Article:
Illinois Students Target Developing Nations with 3D Printed Prosthetic Hand Which Learns Users’ Movements
Here we go again! Another story about a 3D printed prosthetic hand. It seems as though every few days there is another interesting new 3D printed prosthesis coming about; whether it is a 3D printed Iron Man hand or a 3D printed myoelectric hand, there is never any dull moment in the 3D printed prosthesis space.
Today we learn of yet another 3D printed prosthetic hand, but this one is even more unique than the others that we have covered in the past. A group of students at the University of Illinois at Urbana-Champaign have come up with a device which they hope will bring affordable prostheses to developing nations such as Ecuador.
The newly designed 3D printed prosthetic hand has the ability to recognize patterns in a user’s movement. Not all individuals who have lost a hand are alike. Some have a portion of their wrist still intact, while others are missing a larger portion of their arm as well. This new hand features a machine-learning algorithm which allows it to do more than the traditional prosthetic hand is capable of. Instead of only being able to open and close, it can learn the other positions of the hand, making it far more functional.
“Using the machine-learning algorithm based off the signals it picks up from the muscles, it can figure out which of these grips he is actually doing,” explained team leader Aadeel Akhtar, an MD/PhD candidate in neuroscience from the College of Medicine at Illinois to phys.org. “The microcontroller with the machine-learning algorithm will then replicate the grip he’s trying to make. Based on those signals, it sends commands to motor drivers, which churn the motor and make the hand move.”
One of the great advantages of using 3D printing to create and customize these individual hands is the fact that they cost a mere $270 to create. Compared to the price that traditional myoelectric prosthesis costs (upwards of $30,000), this provides a means for a solution in developing countries.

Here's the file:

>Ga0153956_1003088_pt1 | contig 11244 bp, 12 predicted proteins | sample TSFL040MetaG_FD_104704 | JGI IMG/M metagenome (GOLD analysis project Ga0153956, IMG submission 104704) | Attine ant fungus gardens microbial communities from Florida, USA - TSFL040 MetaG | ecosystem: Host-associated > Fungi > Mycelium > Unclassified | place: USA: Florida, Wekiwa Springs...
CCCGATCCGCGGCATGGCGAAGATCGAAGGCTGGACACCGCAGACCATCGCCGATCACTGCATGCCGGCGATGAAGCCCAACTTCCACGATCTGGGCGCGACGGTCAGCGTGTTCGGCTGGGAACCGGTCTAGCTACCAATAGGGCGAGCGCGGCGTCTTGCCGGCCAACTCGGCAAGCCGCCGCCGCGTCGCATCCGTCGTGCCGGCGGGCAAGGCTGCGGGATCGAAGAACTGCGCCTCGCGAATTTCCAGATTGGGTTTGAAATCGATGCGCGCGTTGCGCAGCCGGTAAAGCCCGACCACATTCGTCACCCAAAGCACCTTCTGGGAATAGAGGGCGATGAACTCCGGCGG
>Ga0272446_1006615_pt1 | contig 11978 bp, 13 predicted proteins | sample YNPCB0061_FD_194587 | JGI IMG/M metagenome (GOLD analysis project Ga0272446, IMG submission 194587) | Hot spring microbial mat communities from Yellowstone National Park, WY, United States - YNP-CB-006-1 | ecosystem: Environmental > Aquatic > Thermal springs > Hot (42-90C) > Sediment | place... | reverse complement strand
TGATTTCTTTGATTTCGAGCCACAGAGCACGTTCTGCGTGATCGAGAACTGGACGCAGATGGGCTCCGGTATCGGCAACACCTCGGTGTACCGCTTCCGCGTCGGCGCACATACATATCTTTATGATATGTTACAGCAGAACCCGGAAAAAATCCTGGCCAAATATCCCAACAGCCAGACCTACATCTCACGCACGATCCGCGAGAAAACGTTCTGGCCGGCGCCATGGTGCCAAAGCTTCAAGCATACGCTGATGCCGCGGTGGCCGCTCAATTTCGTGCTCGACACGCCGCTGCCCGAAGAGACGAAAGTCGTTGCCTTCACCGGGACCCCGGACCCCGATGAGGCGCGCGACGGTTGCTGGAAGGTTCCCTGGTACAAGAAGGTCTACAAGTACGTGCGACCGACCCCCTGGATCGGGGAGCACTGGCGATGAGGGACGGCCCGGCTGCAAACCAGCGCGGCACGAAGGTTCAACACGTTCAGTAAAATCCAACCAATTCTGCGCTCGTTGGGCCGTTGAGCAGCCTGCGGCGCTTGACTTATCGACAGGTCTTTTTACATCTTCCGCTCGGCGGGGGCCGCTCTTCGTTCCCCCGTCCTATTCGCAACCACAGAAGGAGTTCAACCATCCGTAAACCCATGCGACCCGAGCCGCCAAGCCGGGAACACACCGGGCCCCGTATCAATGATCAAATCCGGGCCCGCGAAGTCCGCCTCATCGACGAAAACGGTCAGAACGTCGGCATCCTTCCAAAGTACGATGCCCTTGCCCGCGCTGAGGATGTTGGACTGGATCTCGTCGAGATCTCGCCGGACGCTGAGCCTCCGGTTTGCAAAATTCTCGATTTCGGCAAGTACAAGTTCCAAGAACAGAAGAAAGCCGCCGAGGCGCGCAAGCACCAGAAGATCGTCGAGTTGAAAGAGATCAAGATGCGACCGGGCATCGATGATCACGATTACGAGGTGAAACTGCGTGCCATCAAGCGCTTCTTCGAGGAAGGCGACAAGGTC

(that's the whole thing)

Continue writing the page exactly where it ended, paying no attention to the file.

In fact, back in August, Aadeel Akhtar and master’s student Mary Nguyen, made their way down to Ecuador to try their creation out on a man in need of a prosthetic hand. “The goal of the trip was to get it to work with a patient,” Akhtar explained. “Although it took some debugging, we were successful.”
This model of 3D printed hand takes approximately 30 hours to print out, and an additional two hours to assemble. It features all the needed electronic components in order for it to convert neural signals into movements. It only takes a few minutes to program the hand to work with a particular patient, and it is capable of five different hand movements: open hand, resting hand, closed hand, a fine pinch, and a three-finger grasp.
“We did some initial experiments in the lab and found that with only six minutes of training, users could distinguish between six different grips with 88 percent accuracy without looking,” said Akhtar. “With that kind of result, imagine how well someone could operate it in even a week’s time.”
The team isn’t done yet though. They plan to advance this technology even further by modifying the dynamics of the hand. They also plan on creating a more intricate system of movement as well as adding in some other almost science fiction-like abilities.
“No commercial prosthetic device has any sort of feedback,” Akhtar explains. “We’re going to put sensors in the fingers. Based on the amount of force that the fingertips are detecting, we are going to send a proportional amount of electrical current across your skin to stimulate your sensory nerves. By stimulating your sensory nerves in different ways with different amounts of current, we can make it feel like vibration, tingling, pain, or pressure. Through a mechanical connection from one of the artificial fingers directly to the skin, the patient will also be able to better feel the position of their hand without looking at it.”
It is amazing how only two years ago the prospect of 3D printing prosthetic hands was hardly even conceived. Now we are looking at the creation of devices that can do so much more than their more traditional predecessors, at prices comparable to a routine doctors visit.
What do you think about this latest technology within the field of 3D printed prosthetic hands? Will it lead to the availability of these devices to everyone in need? Discuss in the 3D printed learnable prosthetic hand forum thread on 3DPB.com.[Source: phys.org]
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